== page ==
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Uber fires self-driving vehicle chief accused of stealing Google's tech

31 May 2017

Uber on Tuesday confirmed that it has fired an engineer accused in a trade secrets suit involving files he purportedly purloined from Alphabet's self-driving auto unit Waymo.

Google's self-driving auto division, Waymo, sued Uber in February, claiming that Levandowski downloaded more than 14,000 files while he was a Google employee, including trade secrets.

In May, a district judge dealt a further blow to Uber when he referred the trade secrets case to the US attorney's office for criminal investigation.

On 12 May, a federal judge granted Waymo a preliminary injunction against Uber that required the company to remove Levandowski from any work on lidar, the technology that allows a self-driving auto to "see" its surroundings, and to return any stolen documents to Waymo. Uber replaced Levandowski as head of its driverless division in April before firing him Tuesday.

Levandowski's termination comes less than two weeks after Uber, under pressure from U.S. District Court Judge William Alsup, threatened to cut him loose if he did not waive his Fifth Amendment rights and turn over his personal devices and files to the court.

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In the same order, Levandowski was also banned from working on research related to LIDAR, a critical component of Uber's self-driving technology.

San Francisco-based Uber appears to be blaming the stolen documents exclusively on Levandowski in an effort to defend itself against Waymo's lawsuit. Uber seems to suggest in its letter that this may not have been the case.

Levandowski's expertise in robot-controlled cars is the main reason that the ride-hailing company bought his startup for $680 million nine months ago.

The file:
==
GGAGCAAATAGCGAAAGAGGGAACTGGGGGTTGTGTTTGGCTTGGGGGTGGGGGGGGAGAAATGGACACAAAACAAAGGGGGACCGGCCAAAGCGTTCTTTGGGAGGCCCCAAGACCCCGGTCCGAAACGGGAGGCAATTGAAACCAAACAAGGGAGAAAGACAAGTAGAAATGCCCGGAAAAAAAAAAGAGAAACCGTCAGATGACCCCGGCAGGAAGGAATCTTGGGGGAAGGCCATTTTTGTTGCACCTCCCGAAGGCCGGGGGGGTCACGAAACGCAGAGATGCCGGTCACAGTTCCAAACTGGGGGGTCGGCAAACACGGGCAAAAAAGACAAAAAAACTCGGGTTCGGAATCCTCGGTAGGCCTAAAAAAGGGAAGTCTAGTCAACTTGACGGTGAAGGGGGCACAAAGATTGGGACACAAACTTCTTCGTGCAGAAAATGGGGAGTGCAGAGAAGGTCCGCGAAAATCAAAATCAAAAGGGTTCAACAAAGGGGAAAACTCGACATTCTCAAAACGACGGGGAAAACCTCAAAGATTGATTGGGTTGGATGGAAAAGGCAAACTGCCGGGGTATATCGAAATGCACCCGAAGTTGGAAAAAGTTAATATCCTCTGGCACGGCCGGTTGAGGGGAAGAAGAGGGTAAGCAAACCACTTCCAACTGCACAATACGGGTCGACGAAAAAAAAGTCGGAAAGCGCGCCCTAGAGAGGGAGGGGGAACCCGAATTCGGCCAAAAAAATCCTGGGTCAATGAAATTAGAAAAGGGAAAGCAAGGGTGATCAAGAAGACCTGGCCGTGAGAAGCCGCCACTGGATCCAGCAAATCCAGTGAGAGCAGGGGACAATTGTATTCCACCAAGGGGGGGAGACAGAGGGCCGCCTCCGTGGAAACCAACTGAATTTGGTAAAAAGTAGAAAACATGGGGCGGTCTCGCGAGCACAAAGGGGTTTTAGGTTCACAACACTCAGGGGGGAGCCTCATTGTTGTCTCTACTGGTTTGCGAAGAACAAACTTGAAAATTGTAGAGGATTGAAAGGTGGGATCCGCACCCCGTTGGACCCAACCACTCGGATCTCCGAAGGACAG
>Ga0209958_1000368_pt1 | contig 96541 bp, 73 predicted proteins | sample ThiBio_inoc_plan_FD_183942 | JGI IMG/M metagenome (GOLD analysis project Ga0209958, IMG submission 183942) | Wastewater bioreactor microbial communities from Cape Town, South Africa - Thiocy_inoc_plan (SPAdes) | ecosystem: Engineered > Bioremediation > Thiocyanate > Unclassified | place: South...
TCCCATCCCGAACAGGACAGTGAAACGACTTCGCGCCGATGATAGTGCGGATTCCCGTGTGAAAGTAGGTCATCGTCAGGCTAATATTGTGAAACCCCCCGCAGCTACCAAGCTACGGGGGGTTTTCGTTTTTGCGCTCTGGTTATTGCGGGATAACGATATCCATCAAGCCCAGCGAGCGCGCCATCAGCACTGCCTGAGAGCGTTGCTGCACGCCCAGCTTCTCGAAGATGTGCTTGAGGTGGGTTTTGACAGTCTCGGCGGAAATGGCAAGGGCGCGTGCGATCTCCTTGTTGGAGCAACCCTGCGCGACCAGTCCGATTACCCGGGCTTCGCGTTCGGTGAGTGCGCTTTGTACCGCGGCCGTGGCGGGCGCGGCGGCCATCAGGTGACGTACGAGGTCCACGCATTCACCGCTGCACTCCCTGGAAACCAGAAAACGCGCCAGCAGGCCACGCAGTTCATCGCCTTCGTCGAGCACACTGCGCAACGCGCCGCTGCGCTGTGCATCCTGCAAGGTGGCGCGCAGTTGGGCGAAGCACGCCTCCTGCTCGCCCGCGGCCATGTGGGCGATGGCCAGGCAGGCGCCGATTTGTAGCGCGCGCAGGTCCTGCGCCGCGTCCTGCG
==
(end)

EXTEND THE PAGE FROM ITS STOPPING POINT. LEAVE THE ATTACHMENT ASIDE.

Uber said his refusal to hand over those documents - a key piece of evidence in the lawsuit between Uber and Google's parent company - violated the terms of his employment. Uber wants to develop a fleet of self-driving cars so its service eventually won't have to rely on people to pick up passengers. The U.S. Attorney's Office would not comment on any possible investigation.

In a court filing, Levandowski's attorneys argued that it's unconstitutional for a judge to strong-arm an employer into pressuring a worker to give up his Fifth Amendment rights to remain on the job. Otto was acquired by Uber for $680m in August 2016, and Levandowski was installed as the head of Uber's self-driving vehicle program. Yoo writes that Levandowski's failure to comply with the court order constitutes a potential "breach" of the employment agreement. An Uber spokesman said earlier this month that none of Mr. Levandowski's 5.3 million Uber shares, or more than $250 million, had yet vested because milestones hadn't been met.

Uber fires self-driving vehicle chief accused of stealing Google's tech